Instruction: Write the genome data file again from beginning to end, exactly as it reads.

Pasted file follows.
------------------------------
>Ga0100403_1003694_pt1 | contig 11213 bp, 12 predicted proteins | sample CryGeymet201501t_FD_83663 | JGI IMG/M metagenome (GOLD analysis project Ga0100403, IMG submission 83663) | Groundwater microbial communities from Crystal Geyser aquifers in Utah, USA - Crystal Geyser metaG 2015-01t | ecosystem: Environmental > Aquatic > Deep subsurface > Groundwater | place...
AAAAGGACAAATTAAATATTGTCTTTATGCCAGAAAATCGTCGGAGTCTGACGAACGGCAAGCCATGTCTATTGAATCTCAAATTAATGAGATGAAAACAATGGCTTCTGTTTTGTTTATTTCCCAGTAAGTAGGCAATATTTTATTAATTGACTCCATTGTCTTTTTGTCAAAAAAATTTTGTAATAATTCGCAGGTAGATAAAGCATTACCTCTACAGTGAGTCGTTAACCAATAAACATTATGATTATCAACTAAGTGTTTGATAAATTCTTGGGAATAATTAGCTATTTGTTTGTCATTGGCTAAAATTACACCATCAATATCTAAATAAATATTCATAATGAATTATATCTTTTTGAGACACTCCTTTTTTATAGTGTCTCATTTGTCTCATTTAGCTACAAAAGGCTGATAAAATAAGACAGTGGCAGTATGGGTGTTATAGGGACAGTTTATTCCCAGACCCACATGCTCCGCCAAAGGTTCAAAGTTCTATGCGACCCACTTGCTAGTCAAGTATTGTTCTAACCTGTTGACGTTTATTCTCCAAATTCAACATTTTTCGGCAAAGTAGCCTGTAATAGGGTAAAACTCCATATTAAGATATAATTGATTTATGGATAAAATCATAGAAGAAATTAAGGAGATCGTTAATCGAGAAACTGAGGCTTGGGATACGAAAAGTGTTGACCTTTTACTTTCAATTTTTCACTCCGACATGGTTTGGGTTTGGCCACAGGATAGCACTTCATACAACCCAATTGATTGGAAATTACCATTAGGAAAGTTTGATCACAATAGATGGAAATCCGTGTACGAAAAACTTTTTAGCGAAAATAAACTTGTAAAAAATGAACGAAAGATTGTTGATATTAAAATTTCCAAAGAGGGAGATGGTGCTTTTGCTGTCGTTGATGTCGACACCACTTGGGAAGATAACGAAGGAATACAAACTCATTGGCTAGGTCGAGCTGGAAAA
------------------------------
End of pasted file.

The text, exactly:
>Ga0100403_1003694_pt1 | contig 11213 bp, 12 predicted proteins | sample CryGeymet201501t_FD_83663 | JGI IMG/M metagenome (GOLD analysis project Ga0100403, IMG submission 83663) | Groundwater microbial communities from Crystal Geyser aquifers in Utah, USA - Crystal Geyser metaG 2015-01t | ecosystem: Environmental > Aquatic > Deep subsurface > Groundwater | place...
AAAAGGACAAATTAAATATTGTCTTTATGCCAGAAAATCGTCGGAGTCTGACGAACGGCAAGCCATGTCTATTGAATCTCAAATTAATGAGATGAAAACAATGGCTTCTGTTTTGTTTATTTCCCAGTAAGTAGGCAATATTTTATTAATTGACTCCATTGTCTTTTTGTCAAAAAAATTTTGTAATAATTCGCAGGTAGATAAAGCATTACCTCTACAGTGAGTCGTTAACCAATAAACATTATGATTATCAACTAAGTGTTTGATAAATTCTTGGGAATAATTAGCTATTTGTTTGTCATTGGCTAAAATTACACCATCAATATCTAAATAAATATTCATAATGAATTATATCTTTTTGAGACACTCCTTTTTTATAGTGTCTCATTTGTCTCATTTAGCTACAAAAGGCTGATAAAATAAGACAGTGGCAGTATGGGTGTTATAGGGACAGTTTATTCCCAGACCCACATGCTCCGCCAAAGGTTCAAAGTTCTATGCGACCCACTTGCTAGTCAAGTATTGTTCTAACCTGTTGACGTTTATTCTCCAAATTCAACATTTTTCGGCAAAGTAGCCTGTAATAGGGTAAAACTCCATATTAAGATATAATTGATTTATGGATAAAATCATAGAAGAAATTAAGGAGATCGTTAATCGAGAAACTGAGGCTTGGGATACGAAAAGTGTTGACCTTTTACTTTCAATTTTTCACTCCGACATGGTTTGGGTTTGGCCACAGGATAGCACTTCATACAACCCAATTGATTGGAAATTACCATTAGGAAAGTTTGATCACAATAGATGGAAATCCGTGTACGAAAAACTTTTTAGCGAAAATAAACTTGTAAAAAATGAACGAAAGATTGTTGATATTAAAATTTCCAAAGAGGGAGATGGTGCTTTTGCTGTCGTTGATGTCGACACCACTTGGGAAGATAACGAAGGAATACAAACTCATTGGCTAGGTCGAGCTGGAAAA